Toronto/New York: Brookfield Asset Management Inc., Canada’s largest alternative asset manager, said it’s prepared to offer $13 a share in cash to acquire TerraForm Power Inc. (TERP), valuing the yieldco at about $1.8 billion.
The Toronto-based asset manager said it’s also prepared to make an offer for another unit of bankrupt SunEdison Inc., TerraForm Global Inc. (GLBL), for an undisclosed sum, according to a letter released in a filing on Friday. The offer is below TerraForm Power’s Thursday closing price of $13.01 a share, and well below its $42 peak in April 2015.
The company’s market value has slumped in the past 18 months as SunEdison’s fortunes waned after a $2.6 billion buying spree left it overextended. Sachin Shah, Brookfield senior managing partner and chief executive officer of Brookfield Renewable Partners, said the valuation is fair given the current state of the market, noting that it’s 49% above the closing price on 28 June, the day before Brookfield initially disclosed its holdings.
“We firmly believe these proposals represent unique, extremely attractive opportunities for TERP and GLBL shareholders, as well as the creditors of SunEdison,” Shah said in the letter to the companies’ boards, using the stock tickers for the two TerraForm companies. He said TerraForm Power and TerraForm Global should act quickly to avoid further “diminution of value”, and is seeking a response by the end of business hours on Monday.
TerraForm Power gained 3.5% to $13.46 at 10:24am in New York, giving it a market value of $1.87 billion. The yieldcos own wind and solar projects.
Brookfield and its billionaire David Tepper’s Appaloosa Management LP are prepared to enter into a binding agreement, subject to due diligence, by 6 December for an all-cash offer for TerraForm Power, according to the letter. Alternatively, it would make an all-cash offer for a 50% to 60% stake, in connection with a long-term agreement where Brookfield would become a financial sponsor.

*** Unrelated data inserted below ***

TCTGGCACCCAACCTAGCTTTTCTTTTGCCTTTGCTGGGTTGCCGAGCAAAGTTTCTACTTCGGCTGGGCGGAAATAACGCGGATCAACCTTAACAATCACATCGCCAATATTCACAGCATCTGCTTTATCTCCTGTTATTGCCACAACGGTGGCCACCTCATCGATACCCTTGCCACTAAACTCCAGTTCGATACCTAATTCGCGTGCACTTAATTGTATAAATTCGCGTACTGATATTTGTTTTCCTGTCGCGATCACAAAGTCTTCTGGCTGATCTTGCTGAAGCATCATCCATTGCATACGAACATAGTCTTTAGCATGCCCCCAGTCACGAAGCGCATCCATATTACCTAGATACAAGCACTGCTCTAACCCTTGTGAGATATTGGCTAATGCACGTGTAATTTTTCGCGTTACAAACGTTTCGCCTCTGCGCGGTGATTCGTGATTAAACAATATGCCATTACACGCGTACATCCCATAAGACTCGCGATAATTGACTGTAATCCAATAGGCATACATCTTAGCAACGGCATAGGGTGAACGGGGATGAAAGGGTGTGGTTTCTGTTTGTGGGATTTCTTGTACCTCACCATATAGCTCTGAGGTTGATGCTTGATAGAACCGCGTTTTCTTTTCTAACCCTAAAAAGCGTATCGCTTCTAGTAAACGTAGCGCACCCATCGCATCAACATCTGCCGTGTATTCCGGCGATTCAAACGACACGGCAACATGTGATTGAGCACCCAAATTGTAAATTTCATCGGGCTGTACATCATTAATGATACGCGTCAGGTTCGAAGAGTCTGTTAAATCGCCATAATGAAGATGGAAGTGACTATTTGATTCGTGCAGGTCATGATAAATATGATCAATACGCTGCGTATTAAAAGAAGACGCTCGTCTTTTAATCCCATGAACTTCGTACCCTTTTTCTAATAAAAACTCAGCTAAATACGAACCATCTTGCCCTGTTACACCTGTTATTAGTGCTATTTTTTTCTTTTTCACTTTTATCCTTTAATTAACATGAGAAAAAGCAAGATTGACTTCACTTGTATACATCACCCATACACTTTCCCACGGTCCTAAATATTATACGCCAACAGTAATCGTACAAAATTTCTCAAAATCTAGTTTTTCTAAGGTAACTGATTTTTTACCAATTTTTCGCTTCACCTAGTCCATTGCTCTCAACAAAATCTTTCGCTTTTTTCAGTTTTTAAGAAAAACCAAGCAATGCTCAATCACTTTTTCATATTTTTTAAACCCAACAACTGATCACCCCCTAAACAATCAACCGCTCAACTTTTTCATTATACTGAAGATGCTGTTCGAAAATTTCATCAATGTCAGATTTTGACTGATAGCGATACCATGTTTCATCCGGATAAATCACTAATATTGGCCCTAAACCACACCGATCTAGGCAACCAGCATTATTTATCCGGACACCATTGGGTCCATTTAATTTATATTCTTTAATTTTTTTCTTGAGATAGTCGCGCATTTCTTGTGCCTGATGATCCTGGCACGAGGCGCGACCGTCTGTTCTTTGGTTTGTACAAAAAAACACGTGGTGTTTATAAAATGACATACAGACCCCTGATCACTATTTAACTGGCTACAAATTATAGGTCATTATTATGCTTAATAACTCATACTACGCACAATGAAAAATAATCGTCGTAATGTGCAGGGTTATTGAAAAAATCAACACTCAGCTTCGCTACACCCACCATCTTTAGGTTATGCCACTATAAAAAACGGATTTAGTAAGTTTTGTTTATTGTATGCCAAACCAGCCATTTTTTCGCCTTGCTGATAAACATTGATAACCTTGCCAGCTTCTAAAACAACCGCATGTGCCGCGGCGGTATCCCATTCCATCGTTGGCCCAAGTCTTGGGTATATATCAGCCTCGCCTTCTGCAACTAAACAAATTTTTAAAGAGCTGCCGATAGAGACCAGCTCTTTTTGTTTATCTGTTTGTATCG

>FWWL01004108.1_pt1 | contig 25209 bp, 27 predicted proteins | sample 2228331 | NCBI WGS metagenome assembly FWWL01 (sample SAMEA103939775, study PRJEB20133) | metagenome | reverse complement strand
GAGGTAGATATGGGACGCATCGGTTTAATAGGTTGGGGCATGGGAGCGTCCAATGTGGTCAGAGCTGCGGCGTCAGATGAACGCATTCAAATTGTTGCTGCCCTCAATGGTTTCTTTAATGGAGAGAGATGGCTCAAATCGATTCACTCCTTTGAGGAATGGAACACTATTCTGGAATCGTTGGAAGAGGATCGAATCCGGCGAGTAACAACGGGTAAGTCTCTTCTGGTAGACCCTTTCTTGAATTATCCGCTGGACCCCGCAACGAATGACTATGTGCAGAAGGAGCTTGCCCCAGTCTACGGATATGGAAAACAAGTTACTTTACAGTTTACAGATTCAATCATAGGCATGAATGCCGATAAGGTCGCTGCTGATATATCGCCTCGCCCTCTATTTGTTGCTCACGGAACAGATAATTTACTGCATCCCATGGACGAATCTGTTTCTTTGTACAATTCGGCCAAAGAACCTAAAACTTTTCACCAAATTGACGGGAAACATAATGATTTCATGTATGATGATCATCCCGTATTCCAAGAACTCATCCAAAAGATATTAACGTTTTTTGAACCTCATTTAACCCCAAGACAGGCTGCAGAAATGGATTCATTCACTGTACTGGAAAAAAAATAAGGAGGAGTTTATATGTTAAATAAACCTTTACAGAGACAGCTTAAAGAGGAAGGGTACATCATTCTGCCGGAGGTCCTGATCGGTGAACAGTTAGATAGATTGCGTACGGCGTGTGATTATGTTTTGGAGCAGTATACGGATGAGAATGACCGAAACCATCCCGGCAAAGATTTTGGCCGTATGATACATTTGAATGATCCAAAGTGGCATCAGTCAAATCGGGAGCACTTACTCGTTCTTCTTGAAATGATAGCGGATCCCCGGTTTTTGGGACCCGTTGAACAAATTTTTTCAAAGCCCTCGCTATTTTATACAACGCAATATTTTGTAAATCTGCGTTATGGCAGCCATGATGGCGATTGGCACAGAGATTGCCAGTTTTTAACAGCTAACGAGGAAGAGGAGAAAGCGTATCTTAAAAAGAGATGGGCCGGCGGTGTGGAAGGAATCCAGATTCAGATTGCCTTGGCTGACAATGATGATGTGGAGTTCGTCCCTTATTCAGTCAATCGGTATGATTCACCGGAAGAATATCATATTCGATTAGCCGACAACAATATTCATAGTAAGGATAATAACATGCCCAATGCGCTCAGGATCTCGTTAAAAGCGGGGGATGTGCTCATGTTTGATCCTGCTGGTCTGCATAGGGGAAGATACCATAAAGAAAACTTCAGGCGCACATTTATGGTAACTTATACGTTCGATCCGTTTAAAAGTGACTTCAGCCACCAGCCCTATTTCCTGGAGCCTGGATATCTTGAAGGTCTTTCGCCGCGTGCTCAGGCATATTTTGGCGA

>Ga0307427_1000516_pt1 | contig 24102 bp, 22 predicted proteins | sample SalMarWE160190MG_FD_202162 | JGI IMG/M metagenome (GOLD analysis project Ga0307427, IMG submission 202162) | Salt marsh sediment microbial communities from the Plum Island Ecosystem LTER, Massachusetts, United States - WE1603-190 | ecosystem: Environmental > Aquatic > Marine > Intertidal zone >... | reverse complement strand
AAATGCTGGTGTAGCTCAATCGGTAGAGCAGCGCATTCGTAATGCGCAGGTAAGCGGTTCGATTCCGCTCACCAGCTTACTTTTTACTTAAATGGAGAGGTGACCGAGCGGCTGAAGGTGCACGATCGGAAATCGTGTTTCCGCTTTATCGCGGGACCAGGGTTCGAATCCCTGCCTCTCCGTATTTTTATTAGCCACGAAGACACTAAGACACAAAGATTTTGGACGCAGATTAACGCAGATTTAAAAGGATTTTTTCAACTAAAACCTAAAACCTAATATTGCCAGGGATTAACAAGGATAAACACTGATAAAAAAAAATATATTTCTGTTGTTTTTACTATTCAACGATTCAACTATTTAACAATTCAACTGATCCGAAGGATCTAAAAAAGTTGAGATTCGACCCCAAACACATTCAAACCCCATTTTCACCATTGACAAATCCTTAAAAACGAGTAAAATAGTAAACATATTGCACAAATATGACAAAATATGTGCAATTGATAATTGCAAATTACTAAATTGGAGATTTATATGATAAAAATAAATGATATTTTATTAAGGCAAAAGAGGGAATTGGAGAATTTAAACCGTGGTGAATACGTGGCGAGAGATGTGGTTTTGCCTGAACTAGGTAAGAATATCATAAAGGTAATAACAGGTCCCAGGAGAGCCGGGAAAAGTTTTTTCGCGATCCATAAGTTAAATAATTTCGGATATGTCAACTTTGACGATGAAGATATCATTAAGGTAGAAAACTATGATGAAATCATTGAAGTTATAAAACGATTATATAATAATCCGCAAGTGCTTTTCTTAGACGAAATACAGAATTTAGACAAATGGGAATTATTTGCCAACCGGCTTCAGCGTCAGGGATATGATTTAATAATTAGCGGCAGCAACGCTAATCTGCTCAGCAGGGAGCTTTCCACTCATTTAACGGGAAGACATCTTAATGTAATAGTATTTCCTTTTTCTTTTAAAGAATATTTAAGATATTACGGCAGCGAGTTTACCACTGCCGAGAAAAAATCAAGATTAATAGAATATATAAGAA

Brookfield is also prepared to act as interim sponsor for both companies for as long as six months under the assumption that if its proposal was accepted, it would continue in that role.
Brookfield and Appaloosa, which collectively hold about 34% of TerraForm Power’s Class A shares, attempted to take control of the company earlier this year by offering to acquire SunEdison’s stake in the company, kicking off a formal auction for the company.
Brookfield last week also disclosed it has proposed buying TerraForm Global as part of a deal for TerraForm Power.
The latest disclosure comes days after TerraForm Power said it’s again seeking an extension from bondholders over its failure to file its 2015 annual report. The delay, which puts the company at risk of default, is the result of TerraForm Power’s reliance on SunEdison’s reporting systems. SunEdison’s filings are also delinquent.
Shah expressed concerned that there would be a “price” paid to bondholders for their consent to such requests. He said he was also concerned that bondholders might not agree, and push the company into bankruptcy protection. Brookfield’s proposal was meant to stave off both outcomes, he said
Spokesmen for TerraForm Power and SunEdison didn’t immediately return calls seeking comment. A representative for Brookfield declined to comment.
SunEdison founded and controls the TerraForm yieldcos. SunEdison’s Class B shares in TerraForm Power give it about 84% of the voting rights while holding about 35% of the total shares outstanding, according to a 26 July regulatory filing.
In the third quarter the TerraForm yieldcos managed to convince bondholders to extend the deadline to file the 2015 report and its first-quarter report to 6 December. In May, bondholders slapped the Bethesda, Maryland-based yieldco with notices of default for failing to file the annual report. That left TerraForm with about 90 days to file or extend the deadline—or face a demand for accelerated payments.
TerraForm Power said 15 November that it’s again seeking extensions under its 2023 and 2025 bond packages, which would waive any and all defaults “as a result of the expiration of the August waiver.”
In bankruptcy court Thursday, SunEdison acknowledged that it may need to reorganize around its yieldcos, which are two of its most valuable assets. The yieldcos, meanwhile, are attempting to untangle themselves from SunEdison—potentially through a sale.
Besides Brookfield, D.E. Shaw and Co., Golden Concord Holdings Ltd, and funds of BlackRock Inc. have expressed interest in TerraForm Power, which owns assets in OECD countries including the US TerraForm Global owns assets in emerging markets, including India and Brazil. Bloomberg